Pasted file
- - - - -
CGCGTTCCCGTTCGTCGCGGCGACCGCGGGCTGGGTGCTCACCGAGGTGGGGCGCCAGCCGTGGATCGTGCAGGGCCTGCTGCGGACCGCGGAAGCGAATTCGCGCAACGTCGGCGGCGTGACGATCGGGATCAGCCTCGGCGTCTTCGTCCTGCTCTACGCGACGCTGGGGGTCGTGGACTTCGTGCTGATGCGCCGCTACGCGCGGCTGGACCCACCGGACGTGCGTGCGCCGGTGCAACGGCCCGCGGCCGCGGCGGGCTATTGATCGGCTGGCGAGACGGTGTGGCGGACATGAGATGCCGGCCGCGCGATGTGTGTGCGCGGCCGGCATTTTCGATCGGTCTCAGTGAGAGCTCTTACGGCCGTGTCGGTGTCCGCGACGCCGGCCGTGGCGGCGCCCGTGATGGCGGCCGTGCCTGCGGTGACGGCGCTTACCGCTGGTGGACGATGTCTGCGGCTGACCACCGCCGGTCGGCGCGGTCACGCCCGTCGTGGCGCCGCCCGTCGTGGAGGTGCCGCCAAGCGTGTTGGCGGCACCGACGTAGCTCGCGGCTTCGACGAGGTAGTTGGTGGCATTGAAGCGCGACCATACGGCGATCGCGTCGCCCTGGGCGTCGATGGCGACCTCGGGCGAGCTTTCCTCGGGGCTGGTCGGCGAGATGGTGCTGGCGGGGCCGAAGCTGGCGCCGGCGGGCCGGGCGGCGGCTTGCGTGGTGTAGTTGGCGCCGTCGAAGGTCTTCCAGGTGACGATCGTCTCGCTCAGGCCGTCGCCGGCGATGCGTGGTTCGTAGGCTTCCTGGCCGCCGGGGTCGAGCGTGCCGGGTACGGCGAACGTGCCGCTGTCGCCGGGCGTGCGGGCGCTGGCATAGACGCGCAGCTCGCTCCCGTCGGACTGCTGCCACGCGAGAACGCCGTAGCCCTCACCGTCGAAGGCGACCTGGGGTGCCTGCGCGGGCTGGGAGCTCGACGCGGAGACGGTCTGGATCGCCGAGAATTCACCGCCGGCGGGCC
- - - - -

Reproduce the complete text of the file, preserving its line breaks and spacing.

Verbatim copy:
CGCGTTCCCGTTCGTCGCGGCGACCGCGGGCTGGGTGCTCACCGAGGTGGGGCGCCAGCCGTGGATCGTGCAGGGCCTGCTGCGGACCGCGGAAGCGAATTCGCGCAACGTCGGCGGCGTGACGATCGGGATCAGCCTCGGCGTCTTCGTCCTGCTCTACGCGACGCTGGGGGTCGTGGACTTCGTGCTGATGCGCCGCTACGCGCGGCTGGACCCACCGGACGTGCGTGCGCCGGTGCAACGGCCCGCGGCCGCGGCGGGCTATTGATCGGCTGGCGAGACGGTGTGGCGGACATGAGATGCCGGCCGCGCGATGTGTGTGCGCGGCCGGCATTTTCGATCGGTCTCAGTGAGAGCTCTTACGGCCGTGTCGGTGTCCGCGACGCCGGCCGTGGCGGCGCCCGTGATGGCGGCCGTGCCTGCGGTGACGGCGCTTACCGCTGGTGGACGATGTCTGCGGCTGACCACCGCCGGTCGGCGCGGTCACGCCCGTCGTGGCGCCGCCCGTCGTGGAGGTGCCGCCAAGCGTGTTGGCGGCACCGACGTAGCTCGCGGCTTCGACGAGGTAGTTGGTGGCATTGAAGCGCGACCATACGGCGATCGCGTCGCCCTGGGCGTCGATGGCGACCTCGGGCGAGCTTTCCTCGGGGCTGGTCGGCGAGATGGTGCTGGCGGGGCCGAAGCTGGCGCCGGCGGGCCGGGCGGCGGCTTGCGTGGTGTAGTTGGCGCCGTCGAAGGTCTTCCAGGTGACGATCGTCTCGCTCAGGCCGTCGCCGGCGATGCGTGGTTCGTAGGCTTCCTGGCCGCCGGGGTCGAGCGTGCCGGGTACGGCGAACGTGCCGCTGTCGCCGGGCGTGCGGGCGCTGGCATAGACGCGCAGCTCGCTCCCGTCGGACTGCTGCCACGCGAGAACGCCGTAGCCCTCACCGTCGAAGGCGACCTGGGGTGCCTGCGCGGGCTGGGAGCTCGACGCGGAGACGGTCTGGATCGCCGAGAATTCACCGCCGGCGGGCC